Company: Can you tell me How Much you make? Candidate: Nope, I don’t have to

By Jack J. Kelly

Up until basically right now, “How much do you make?” was the go-to question that was asked of prospective candidates even before an interview started.  A recruiter would intensely grill you over your salary and bonus compensation prior to submitting your resume to the company.  The corporate internal human resource recruiter would either ask you or have you fill out an application demanding salary, bonus and other remuneration, prior to conducting an interview.  Even online corporate websites would require this data before allowing you to submit an application.  Your compensation history, despite denials from the company,  would be weighed heavily into their decision of how much money to offer you.  Fortunately, for most job seekers, these days are over.

First, a little boring history lesson. This rule was enacted, in part, to close the controversial “gender-based pay gap” between men and women.  Another rationale for the law is to address the perceived unfairness of a job applicant held prisoner to his or her current salary.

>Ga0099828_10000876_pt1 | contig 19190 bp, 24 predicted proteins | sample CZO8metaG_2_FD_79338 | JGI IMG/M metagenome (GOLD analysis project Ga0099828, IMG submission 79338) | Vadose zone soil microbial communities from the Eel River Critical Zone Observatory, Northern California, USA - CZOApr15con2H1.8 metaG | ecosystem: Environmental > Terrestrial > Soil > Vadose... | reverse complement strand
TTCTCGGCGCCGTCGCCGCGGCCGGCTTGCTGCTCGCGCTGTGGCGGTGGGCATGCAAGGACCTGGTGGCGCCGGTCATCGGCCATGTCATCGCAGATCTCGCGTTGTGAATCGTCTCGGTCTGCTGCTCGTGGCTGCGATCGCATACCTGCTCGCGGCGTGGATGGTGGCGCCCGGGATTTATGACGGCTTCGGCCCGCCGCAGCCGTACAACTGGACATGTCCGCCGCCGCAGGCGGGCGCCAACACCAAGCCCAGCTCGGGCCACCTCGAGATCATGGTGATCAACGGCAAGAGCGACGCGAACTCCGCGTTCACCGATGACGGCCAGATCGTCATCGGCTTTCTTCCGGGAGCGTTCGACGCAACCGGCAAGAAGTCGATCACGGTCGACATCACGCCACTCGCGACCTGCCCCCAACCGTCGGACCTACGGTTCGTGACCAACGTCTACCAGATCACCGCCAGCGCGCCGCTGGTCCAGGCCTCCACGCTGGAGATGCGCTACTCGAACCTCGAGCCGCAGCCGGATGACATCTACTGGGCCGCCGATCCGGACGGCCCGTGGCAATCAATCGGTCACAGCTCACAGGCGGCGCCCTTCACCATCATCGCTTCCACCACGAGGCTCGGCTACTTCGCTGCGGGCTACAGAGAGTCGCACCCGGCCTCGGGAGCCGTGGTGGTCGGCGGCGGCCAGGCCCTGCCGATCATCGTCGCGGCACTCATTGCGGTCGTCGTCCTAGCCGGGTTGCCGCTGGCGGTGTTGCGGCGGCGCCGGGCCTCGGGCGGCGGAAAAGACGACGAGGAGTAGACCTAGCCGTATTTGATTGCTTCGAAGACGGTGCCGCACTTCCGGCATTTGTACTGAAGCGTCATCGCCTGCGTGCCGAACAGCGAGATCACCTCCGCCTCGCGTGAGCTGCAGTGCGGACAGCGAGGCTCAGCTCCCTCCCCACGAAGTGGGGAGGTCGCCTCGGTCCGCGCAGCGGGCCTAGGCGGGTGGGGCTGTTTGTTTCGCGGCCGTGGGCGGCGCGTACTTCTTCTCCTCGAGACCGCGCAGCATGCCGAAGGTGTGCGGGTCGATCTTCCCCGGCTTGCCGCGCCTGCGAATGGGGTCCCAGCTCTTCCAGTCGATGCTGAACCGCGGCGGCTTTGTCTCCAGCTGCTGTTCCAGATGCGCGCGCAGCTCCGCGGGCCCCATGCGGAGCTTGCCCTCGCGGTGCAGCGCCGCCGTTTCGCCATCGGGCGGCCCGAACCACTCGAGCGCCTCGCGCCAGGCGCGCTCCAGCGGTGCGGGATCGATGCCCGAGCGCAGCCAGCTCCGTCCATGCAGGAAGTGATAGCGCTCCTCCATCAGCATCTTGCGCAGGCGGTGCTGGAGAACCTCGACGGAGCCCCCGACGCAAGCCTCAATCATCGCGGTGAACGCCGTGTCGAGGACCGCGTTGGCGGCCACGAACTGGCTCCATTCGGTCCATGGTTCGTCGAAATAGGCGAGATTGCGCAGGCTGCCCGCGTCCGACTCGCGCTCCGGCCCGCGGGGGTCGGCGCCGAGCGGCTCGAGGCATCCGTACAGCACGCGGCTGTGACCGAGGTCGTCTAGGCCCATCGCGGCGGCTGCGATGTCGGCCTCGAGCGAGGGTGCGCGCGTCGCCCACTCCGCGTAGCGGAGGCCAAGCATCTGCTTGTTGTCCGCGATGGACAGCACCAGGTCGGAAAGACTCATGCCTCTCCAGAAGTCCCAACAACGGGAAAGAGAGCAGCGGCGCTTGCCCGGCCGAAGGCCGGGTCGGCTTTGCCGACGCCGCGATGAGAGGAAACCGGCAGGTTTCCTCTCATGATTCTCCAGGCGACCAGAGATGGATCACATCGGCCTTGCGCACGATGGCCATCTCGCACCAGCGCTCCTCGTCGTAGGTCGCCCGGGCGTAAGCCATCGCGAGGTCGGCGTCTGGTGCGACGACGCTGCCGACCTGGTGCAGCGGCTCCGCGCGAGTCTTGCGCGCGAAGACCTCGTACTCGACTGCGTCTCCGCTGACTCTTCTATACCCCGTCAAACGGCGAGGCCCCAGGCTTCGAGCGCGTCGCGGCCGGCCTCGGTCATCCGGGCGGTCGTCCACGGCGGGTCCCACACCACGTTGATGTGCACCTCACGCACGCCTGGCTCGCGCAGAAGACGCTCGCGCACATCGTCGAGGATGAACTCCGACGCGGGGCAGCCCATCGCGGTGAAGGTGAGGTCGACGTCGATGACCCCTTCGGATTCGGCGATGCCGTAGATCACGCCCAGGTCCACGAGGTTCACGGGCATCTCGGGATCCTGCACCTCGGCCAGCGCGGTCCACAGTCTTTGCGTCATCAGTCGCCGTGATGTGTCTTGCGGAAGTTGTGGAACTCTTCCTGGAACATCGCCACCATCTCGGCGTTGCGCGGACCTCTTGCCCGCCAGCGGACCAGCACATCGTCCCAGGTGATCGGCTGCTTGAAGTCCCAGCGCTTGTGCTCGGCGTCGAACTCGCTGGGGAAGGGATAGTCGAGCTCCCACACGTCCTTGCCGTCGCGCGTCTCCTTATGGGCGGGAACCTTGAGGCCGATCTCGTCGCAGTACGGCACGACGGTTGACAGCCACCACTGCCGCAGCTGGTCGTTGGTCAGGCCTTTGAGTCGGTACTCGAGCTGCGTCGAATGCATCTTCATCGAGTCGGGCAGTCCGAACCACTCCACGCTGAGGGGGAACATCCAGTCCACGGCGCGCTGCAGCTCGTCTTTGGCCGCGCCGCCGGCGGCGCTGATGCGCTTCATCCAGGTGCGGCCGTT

Let’s put aside the gender gap question for now, and just focus on how this new edict would work in reality.  On the positive side of the equation, this new law could greatly benefit a candidate who is at the top of their field but earning considerably less than what is being offered for a similar job with a competing firm.

Initially, I was a little worried and skeptical about the new law that was recently put into place in New York, and other cities and states throughout the US prohibiting employers from asking a candidate about their salary and compensation history.  I was concerned that, although the new law prohibiting companies from asking your salary could be advantageous to candidates, it could also have some big unintended consequences.

The way it currently works, (or used to work), is that before any interviews are conducted a hiring manager or human resource professional will ask a candidate how much they are earning, or require the applicant to complete an application that demands the detailing of his or her current salary and prior compensation history.  At the end of the interview cycle, prior to an offer being extended, the firm would demand W2s, pay stubs, other documentation or attestations regarding a candidate’s current and prior compensation history.  Although, this question was presented at the beginning of the process, this time the company wants signed documented proof.  No fooling around at this point. You would be surprised how many people fib about their compensation when asked verbally only to caught in their lie when they are required to provide written verification.